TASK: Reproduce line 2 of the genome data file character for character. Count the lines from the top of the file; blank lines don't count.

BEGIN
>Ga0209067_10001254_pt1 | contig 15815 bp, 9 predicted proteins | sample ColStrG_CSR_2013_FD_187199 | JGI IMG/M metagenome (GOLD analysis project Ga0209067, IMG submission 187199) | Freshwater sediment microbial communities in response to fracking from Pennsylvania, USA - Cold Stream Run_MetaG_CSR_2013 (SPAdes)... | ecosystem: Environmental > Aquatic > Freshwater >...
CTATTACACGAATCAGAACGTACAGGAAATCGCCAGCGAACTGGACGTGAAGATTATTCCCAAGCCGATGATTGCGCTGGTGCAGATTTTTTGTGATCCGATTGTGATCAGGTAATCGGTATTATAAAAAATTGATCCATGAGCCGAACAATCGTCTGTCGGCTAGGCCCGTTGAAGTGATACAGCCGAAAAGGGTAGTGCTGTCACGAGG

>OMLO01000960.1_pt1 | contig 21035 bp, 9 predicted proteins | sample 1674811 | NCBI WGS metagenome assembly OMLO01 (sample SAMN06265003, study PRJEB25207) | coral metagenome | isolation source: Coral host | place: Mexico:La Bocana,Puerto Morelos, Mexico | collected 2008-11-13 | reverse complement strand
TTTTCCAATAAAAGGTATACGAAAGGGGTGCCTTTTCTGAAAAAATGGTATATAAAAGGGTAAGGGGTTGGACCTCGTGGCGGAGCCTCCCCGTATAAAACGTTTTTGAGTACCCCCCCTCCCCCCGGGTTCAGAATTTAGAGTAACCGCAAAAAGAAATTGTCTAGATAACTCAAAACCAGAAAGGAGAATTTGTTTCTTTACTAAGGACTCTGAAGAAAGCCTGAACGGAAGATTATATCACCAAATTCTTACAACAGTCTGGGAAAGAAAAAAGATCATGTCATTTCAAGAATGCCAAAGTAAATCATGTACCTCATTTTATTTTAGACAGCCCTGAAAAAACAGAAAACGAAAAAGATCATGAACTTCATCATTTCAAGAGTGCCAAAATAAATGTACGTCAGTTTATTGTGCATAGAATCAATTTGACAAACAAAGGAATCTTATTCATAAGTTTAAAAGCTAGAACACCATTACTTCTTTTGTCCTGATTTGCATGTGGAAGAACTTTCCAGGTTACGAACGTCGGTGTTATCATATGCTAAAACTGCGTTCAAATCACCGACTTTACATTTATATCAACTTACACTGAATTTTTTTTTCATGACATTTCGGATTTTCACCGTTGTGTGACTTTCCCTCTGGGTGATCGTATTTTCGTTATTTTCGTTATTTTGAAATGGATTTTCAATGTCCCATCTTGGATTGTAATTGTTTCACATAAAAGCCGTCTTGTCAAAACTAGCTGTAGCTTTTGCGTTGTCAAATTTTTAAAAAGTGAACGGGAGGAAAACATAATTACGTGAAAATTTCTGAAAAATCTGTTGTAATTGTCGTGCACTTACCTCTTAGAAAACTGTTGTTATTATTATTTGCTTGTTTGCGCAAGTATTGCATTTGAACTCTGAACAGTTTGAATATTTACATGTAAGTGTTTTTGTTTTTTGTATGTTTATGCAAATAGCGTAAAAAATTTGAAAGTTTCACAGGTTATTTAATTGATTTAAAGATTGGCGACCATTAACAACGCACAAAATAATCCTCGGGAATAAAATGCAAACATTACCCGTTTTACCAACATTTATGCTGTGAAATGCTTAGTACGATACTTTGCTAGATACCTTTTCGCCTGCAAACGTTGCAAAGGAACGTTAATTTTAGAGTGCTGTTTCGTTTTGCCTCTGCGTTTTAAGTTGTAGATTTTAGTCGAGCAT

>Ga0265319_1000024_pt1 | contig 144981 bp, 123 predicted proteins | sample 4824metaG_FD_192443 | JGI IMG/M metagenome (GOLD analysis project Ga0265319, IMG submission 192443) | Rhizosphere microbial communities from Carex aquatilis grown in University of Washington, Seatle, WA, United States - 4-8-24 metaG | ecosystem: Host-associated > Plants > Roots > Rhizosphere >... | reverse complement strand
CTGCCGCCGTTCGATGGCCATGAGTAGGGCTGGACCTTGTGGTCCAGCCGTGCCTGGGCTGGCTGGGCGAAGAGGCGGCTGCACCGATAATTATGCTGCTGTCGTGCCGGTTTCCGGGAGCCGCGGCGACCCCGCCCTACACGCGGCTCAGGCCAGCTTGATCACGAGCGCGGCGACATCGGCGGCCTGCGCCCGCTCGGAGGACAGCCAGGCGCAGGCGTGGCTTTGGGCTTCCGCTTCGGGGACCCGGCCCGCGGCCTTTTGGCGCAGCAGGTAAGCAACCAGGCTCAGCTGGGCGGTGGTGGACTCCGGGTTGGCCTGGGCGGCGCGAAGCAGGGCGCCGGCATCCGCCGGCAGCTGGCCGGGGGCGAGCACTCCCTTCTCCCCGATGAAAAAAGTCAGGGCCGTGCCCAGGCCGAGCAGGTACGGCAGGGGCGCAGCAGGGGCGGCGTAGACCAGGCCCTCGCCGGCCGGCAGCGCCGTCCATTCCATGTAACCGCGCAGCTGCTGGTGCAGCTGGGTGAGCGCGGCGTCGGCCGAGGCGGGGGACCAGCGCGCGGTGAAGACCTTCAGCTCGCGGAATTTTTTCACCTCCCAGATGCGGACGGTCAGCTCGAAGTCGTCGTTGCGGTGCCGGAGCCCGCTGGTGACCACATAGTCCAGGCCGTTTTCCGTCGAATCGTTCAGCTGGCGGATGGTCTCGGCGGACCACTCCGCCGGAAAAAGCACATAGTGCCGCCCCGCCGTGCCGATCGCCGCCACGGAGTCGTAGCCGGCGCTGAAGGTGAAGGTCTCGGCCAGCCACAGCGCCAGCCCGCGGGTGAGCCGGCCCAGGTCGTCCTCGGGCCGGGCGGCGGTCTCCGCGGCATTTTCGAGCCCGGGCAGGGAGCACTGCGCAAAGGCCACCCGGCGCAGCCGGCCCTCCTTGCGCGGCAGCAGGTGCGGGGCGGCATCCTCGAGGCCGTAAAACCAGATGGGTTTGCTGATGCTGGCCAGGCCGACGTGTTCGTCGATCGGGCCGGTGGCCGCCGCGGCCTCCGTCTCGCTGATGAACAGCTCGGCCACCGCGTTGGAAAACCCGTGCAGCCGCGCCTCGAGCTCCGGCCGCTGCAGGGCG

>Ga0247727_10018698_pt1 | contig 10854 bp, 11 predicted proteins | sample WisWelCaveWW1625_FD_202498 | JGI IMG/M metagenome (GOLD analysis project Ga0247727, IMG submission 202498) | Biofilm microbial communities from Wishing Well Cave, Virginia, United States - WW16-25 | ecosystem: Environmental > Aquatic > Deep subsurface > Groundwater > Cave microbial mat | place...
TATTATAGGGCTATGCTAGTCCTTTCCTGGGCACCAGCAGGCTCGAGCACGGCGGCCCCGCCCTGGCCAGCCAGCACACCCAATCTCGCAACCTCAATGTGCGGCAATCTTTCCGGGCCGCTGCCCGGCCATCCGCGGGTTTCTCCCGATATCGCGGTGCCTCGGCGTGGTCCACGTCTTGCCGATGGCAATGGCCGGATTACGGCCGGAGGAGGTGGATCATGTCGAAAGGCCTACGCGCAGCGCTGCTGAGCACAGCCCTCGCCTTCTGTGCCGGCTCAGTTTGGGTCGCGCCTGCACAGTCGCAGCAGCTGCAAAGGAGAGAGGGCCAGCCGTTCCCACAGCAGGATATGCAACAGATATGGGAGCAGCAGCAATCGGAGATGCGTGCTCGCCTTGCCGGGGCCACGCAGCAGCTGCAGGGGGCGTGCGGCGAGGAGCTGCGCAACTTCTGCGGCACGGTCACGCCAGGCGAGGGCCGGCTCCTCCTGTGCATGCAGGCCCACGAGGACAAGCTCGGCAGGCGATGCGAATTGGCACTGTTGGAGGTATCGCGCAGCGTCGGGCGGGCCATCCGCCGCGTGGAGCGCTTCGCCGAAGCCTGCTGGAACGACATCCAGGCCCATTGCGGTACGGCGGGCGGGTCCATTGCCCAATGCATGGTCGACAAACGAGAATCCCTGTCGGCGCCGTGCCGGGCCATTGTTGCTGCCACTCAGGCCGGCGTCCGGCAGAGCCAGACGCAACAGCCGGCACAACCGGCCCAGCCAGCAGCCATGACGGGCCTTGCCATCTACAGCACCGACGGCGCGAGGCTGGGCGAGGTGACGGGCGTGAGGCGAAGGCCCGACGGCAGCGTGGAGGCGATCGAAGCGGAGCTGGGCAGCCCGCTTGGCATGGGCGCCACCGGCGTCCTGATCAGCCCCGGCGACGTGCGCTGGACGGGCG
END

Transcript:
CTATTACACGAATCAGAACGTACAGGAAATCGCCAGCGAACTGGACGTGAAGATTATTCCCAAGCCGATGATTGCGCTGGTGCAGATTTTTTGTGATCCGATTGTGATCAGGTAATCGGTATTATAAAAAATTGATCCATGAGCCGAACAATCGTCTGTCGGCTAGGCCCGTTGAAGTGATACAGCCGAAAAGGGTAGTGCTGTCACGAGG